N-Drip irrigation can save Arizona a lot of water. Do farmers bite?

2021-11-12 10:17:23 By : Ms. Mary Ying

What if farmers could use half of the current water without sacrificing crop yields?

Arizona will be a different place.

According to the latest Federal Farm Census in 2018, the state has approximately 946,000 acres of farmland and an estimated 4.4 million acre-feet of water is used.

If farmers reduce their water consumption by 50%, theoretically 2.2 million acre-feet of land could be freed up for reinvestment in the industry or to support other uses.

But let us be realistic.

Even if the drip irrigation system can bring these savings to individual farmers — and more and more evidence shows that it can — it is impossible to see such large savings across the state. Almost every farmer must install the system and use it correctly (or chewing gophers with drip tapes like candy).

However, if this kind of drip irrigation system becomes more common, the savings will still be considerable, because agriculture accounts for 72% of the state's water consumption, and only 8% of the farmland is supplied by drip irrigation systems.

Currently, drip irrigation is relatively rare in Arizona because it is too expensive. The system may require a lot of maintenance and specific expertise to truly save water.

Not to mention, few farmers own the land they cultivate, and the profit margins of commonly grown but water-intensive crops such as cotton and alfalfa are very low, so it is difficult to make such a major investment.

If we want more farmers to seize the opportunity of this technology, we must make it cheaper, easier, and more attractive to make changes.

Enter N-Drip, an Israeli company that manufactures gravity drip irrigation systems. 

This system is different from traditional drip irrigation because it does not require expensive pumps or filters to keep the water flowing.

Instead, it uses the pull of gravity, just like the way flood irrigation works, the transmitter is designed not to be blocked by tiny particles in the water often.

The result is that the cost of this device is only a fraction of the cost of traditional drip irrigation-the company says this device can save a lot of water and fertilizer without sacrificing the crop yield that farmers need to maintain their livelihoods.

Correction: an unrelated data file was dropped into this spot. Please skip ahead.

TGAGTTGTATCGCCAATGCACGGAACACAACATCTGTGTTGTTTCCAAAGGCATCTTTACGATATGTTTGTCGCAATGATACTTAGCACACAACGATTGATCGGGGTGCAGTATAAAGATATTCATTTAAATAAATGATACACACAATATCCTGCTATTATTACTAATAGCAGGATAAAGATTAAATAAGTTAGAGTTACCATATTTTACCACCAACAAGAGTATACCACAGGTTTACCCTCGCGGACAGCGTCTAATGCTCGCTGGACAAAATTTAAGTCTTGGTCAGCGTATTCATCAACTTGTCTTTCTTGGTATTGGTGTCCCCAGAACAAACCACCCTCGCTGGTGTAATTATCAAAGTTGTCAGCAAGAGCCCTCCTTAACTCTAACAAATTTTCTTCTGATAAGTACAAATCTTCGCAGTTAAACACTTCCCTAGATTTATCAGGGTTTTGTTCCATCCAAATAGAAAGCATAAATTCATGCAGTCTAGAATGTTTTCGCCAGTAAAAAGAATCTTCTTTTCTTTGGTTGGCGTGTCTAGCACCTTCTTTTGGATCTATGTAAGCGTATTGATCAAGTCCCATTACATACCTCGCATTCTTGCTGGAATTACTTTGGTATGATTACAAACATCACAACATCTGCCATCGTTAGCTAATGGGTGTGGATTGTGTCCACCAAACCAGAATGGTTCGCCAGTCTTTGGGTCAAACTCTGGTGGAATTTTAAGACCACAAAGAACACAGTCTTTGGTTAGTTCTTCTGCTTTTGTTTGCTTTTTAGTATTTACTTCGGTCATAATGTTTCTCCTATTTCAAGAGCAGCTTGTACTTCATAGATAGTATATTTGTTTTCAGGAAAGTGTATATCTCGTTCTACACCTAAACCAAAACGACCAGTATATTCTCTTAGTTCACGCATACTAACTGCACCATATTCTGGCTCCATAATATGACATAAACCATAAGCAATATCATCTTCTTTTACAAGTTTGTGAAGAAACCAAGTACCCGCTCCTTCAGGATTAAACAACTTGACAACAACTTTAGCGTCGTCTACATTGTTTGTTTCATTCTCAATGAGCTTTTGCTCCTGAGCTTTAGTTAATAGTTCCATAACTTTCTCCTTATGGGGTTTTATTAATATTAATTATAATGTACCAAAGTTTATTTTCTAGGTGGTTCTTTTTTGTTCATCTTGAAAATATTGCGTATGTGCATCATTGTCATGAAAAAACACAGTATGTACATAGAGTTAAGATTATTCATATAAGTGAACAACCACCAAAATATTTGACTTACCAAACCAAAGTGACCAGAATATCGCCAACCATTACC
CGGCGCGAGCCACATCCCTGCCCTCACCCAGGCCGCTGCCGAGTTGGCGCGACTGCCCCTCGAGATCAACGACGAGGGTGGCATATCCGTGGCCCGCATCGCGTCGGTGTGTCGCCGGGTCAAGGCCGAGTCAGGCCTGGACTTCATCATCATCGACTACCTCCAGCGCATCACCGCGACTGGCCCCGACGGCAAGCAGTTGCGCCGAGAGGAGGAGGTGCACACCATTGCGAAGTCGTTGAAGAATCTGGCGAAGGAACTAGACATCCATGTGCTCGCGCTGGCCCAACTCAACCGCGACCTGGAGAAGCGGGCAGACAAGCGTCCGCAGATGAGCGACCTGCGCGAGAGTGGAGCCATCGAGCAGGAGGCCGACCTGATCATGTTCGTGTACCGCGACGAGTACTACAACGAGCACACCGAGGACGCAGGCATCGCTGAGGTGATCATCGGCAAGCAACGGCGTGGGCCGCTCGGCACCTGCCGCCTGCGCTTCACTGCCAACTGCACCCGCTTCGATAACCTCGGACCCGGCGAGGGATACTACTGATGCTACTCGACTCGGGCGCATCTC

I know. This sounds like a unicorn. N-Drip is keenly aware of the skepticism of farmers. 

This is why it has established demonstration projects globally and in Arizona-to show farmers how the system performs in the real world, and to support them through the learning curve of drip irrigation. 

The company cooperated with the Arizona Center project to pay for the installation cost, and cooperated with the University of Arizona to study the water use of the N-Drip field and the adjacent flood-irrigated field of the same size.

A series of tests began on a small plot of land in Yuma in 2019, and has since expanded to more and more fields, and a demonstration project of approximately 800 acres is planned for next year.

Two years of trials with sorghum on the lands of the Colorado River Indian tribes have saved 40% to 50% of water and slightly increased crop yields. 

A similar experiment started this year in Harquahala Valley, where the N-Drip field is expected to save 40% of water at harvest and increase production by about 15%.

Perhaps more important is the test of alfalfa next year, which is the most thirsty of the three crops. Considering that the state's production area exceeded 300,000 acres in 2018, and alfalfa uses an average of 5.8 acre-feet of water per acre, if calculated proportionally, even a 30% reduction in water consumption may quickly add up. Farm census.

(By comparison, approximately 22,000 acres of sorghum uses an average of 4.4 acre-feet per acre, while approximately 165,000 acres of cotton uses 4.6 acre-feet per acre.)

Of course, another part is about scaling up.

We will need thousands of acres instead of hundreds of acres to achieve meaningful water savings. There are still unknowns, such as how long the drip irrigation belt will last and how to prevent it from suffering significant damage during the crop rotation-all of which may affect the final calculations for farmers to make this leap.

This is also an unresolved question on how to deal with water conservation: Should farmers use it for production in other fields or provide it to other users for free?

It is obvious that agriculture in Arizona must change to survive, especially in places like Pinal County, where water shortages have forced many farmers to decide which fields to keep and which fields to fallow.

Obviously, farmers need more help from businesses, non-profit organizations, and water suppliers to break the long-standing barriers that have been difficult to invest in improving efficiency or finding new markets for low-water-consuming crops.

This is why the partnership between N-Drip and CAP-and Bridgestone's separate effort to help farmers grow water-saving anemones-is so important.

If we take water conservation seriously, we will need to do more of these efforts to find effective methods and quickly scale them up.

Contact Allhands at joanna.allhands@arizonarepublic.com. On Twitter: @joannaallhands.

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